Anyone who’s experienced frozen shoulder will tell you that they’d do just about anything to get relief from the pain and immobility it causes.

Like ice, a frozen shoulder can “melt,” and repair itself, but this isn’t guaranteed, and can take months to several years. No one deserves to live with the discomfort and physical limitations of the condition for that long.

As a board-certified orthopedic surgeon who has treated scores of athletes (including serving as team physician for the New York Mets), Dr. Struan Coleman has seen his share of frozen shoulder cases and treated them successfully.

However, each case is different, and Dr. Coleman and his team focus on you, your injury, and your goals to get you back to the level of comfort and activity you desire.

How can I tell if I have frozen shoulder?

Frozen shoulder symptoms generally come on gradually, and begin with:

  • Shoulder stiffness and pain
  • Upper arm pain
  • Partial or complete shoulder immobility
  • Increased pain at night

The condition earned its name because as it progresses, the shoulder undergoes a process similar to the stages of water as it begins freezing, reaches a frozen state, and then thaws. The symptoms above describe the freezing phase, which can last up to nine months.

Once your shoulder is “frozen,” your pain might abate, but your stiffness worsens and this can last up to a year. Finally, during the thawing stage, which can take up to two years, you may regain your ability to move your shoulder freely.

The shoulder joint

Your shoulder is made up of three major components: the upper arm bone, the shoulder blade, and the collar bone. The synovial membrane surrounds your shoulder joints, and the fluid it produces keeps your shoulder limber.

When the capsule around the shoulder joint becomes inflamed, scarred, thickened, or shrunken, frozen shoulder can occur. This can be due to injury or surgery, and your chances of getting frozen shoulder increase if you’re female, if you’re over 40, or have diabetes.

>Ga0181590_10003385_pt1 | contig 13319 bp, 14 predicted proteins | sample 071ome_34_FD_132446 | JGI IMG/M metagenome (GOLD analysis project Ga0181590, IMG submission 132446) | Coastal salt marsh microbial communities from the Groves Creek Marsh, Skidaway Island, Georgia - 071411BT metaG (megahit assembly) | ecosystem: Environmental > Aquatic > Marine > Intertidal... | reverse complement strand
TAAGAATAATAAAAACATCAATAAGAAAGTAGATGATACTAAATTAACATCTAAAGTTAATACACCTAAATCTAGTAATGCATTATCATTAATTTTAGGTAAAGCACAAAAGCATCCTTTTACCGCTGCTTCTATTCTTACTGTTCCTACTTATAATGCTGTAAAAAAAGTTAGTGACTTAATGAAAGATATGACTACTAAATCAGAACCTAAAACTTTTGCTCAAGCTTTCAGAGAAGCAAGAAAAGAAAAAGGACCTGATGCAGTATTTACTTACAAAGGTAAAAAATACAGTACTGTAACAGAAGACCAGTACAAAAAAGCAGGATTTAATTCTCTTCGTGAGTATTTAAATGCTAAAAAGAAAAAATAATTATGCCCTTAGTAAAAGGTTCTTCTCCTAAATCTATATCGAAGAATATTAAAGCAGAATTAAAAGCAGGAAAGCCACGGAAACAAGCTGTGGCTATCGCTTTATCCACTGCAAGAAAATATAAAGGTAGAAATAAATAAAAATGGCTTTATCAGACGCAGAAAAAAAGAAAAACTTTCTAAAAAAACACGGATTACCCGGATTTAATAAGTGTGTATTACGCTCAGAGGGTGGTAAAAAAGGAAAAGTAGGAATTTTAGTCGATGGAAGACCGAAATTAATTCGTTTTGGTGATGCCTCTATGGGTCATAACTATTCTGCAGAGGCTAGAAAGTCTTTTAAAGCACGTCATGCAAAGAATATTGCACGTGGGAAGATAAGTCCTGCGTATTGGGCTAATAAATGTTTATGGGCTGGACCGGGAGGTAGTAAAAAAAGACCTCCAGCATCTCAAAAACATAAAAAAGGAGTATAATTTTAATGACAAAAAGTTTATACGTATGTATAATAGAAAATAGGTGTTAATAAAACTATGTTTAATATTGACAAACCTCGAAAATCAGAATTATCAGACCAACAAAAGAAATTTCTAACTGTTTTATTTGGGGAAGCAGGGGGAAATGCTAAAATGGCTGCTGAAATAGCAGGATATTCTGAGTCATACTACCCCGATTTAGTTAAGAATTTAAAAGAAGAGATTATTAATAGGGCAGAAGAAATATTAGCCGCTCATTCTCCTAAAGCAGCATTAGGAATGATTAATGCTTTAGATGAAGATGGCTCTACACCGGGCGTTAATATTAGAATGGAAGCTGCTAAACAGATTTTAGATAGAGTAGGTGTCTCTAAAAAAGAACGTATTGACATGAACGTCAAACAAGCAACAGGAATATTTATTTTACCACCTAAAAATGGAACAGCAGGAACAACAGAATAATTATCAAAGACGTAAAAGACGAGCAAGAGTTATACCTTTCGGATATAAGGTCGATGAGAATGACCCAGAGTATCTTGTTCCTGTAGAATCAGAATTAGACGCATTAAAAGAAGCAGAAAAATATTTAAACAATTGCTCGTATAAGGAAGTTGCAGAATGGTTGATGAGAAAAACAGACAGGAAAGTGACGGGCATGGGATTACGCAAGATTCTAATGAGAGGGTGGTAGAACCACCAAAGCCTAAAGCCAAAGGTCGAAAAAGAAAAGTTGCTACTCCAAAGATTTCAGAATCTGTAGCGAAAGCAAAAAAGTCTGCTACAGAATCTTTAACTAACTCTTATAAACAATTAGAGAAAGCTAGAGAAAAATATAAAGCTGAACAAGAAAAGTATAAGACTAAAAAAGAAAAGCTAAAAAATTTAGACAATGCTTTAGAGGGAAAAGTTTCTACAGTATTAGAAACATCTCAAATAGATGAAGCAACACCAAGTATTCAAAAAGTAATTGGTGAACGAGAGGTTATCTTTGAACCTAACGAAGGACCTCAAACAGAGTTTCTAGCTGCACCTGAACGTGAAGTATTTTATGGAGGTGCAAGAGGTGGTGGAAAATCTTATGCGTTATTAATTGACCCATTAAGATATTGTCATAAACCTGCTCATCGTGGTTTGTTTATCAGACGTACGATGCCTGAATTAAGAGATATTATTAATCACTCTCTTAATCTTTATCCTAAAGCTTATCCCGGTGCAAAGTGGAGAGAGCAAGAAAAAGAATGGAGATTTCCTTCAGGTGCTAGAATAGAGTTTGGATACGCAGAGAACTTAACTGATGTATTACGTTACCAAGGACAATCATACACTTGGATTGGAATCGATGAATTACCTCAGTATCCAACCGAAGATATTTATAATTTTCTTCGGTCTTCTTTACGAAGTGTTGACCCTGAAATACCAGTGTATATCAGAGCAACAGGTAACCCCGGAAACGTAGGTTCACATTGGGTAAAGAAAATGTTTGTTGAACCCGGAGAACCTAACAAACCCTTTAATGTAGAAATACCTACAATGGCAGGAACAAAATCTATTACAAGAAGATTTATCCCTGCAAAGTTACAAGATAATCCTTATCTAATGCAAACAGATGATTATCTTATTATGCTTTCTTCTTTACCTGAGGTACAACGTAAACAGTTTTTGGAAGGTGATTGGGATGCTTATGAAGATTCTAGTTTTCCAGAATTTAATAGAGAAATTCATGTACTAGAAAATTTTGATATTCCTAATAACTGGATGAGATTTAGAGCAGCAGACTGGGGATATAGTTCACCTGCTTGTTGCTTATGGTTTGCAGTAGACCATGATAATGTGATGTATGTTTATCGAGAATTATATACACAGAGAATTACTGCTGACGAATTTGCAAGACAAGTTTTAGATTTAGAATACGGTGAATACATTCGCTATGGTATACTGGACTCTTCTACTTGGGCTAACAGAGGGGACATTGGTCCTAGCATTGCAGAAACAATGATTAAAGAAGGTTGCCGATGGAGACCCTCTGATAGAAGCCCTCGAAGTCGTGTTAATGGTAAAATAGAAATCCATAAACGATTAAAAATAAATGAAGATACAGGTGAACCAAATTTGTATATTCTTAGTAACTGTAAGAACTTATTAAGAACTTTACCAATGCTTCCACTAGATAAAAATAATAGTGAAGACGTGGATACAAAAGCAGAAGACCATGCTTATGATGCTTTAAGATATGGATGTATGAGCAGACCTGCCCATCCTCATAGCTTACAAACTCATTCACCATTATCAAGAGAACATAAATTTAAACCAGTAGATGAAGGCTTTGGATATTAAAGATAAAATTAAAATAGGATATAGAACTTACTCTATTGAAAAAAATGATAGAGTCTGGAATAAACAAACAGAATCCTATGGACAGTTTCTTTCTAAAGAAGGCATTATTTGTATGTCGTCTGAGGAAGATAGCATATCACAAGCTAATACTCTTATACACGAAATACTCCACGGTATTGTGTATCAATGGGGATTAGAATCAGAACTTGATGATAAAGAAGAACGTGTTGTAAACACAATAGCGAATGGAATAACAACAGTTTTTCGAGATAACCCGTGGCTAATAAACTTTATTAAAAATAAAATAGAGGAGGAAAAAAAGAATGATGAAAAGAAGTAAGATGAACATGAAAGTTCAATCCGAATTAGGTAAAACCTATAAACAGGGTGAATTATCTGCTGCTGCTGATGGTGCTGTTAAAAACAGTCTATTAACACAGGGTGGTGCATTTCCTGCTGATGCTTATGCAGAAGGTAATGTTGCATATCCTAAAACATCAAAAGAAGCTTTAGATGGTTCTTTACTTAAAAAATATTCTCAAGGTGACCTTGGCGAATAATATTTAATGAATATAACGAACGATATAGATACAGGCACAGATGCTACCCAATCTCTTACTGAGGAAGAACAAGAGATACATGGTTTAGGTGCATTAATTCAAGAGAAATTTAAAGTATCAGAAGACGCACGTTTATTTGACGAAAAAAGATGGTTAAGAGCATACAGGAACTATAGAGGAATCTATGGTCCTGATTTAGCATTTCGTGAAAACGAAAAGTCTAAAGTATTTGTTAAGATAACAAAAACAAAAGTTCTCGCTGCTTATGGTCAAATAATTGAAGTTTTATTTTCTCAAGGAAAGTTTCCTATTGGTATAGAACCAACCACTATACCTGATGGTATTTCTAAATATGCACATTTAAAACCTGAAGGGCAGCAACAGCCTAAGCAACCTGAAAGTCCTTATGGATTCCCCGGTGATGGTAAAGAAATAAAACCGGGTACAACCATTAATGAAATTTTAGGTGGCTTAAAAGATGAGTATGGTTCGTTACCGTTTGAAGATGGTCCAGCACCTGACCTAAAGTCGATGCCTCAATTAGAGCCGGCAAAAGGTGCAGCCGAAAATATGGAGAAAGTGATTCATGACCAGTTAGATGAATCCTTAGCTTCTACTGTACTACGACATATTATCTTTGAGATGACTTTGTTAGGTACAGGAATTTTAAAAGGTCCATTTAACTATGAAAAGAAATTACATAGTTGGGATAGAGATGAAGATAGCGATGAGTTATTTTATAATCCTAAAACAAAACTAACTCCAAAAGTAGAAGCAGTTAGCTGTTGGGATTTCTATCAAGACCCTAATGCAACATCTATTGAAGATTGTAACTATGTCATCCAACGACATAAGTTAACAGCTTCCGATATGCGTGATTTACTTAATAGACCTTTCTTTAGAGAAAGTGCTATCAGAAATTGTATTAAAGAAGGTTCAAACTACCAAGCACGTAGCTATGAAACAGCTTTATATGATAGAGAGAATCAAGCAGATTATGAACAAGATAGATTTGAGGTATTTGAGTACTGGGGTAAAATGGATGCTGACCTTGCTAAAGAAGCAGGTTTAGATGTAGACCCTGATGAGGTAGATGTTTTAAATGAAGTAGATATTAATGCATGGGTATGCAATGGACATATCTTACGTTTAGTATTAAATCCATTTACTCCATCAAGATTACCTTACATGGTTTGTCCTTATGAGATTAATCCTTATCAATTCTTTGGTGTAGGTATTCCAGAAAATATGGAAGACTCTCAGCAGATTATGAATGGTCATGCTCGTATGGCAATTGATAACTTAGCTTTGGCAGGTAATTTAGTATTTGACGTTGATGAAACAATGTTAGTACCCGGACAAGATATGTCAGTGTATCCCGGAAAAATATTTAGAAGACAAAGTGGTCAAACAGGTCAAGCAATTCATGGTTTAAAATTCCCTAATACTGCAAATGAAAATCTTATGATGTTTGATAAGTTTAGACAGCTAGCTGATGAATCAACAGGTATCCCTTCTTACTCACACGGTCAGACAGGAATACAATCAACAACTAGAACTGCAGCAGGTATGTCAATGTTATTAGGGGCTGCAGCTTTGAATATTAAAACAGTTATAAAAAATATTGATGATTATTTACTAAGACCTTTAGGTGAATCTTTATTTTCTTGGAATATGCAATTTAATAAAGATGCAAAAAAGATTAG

What are my treatment options for frozen shoulder?

You’re in good hands with Dr. Coleman. He considers many things as he devises your treatment plan:

  • Whether you’re in the freezing, frozen, or thawing symptom stage
  • If you’ve exhausted home remedies, such as over-the-counter anti-inflammatory medications, exercises, and icing
  • If in-office treatments such as corticosteroid injections have failed to alleviate your pain and limited movement

Unfortunately, sometimes these treatments don’t end up working. The good news is that Dr. Coleman offers a surgical option that many patients tolerate well.

Minimally invasive surgery as a solution to frozen shoulder

If you’ve exhausted other options, Dr. Coleman considers a minimally invasive surgery that he performs routinely that’s a well-proven frozen shoulder solution.

Shoulder arthroscopy is a procedure in which Dr. Coleman makes several small “keyhole” incisions in your shoulder area. He inserts a flexible fiber-optic camera known as an arthroscope into these openings to see and repair your frozen shoulder.

Dr. Coleman relieves the tightness in the joint capsule by cutting portions of it, which allows your shoulder to move freely again. The procedure is done on an outpatient basis, and you’re often back home within hours after its completion.

Post-surgery, Dr. Coleman creates a recovery plan that’s tailored to your situation and needs, which include wearing a sling, resting, ice treatment, and physical therapy.

Don’t shoulder this burden alone

Meet with Dr. Coleman if you’ve been suffering from frozen shoulder, and see if you’re a candidate for shoulder arthroscopy. Call one of our three offices — NYC, Locust Valley, or Philadelphia — or use our convenient online booking tool.

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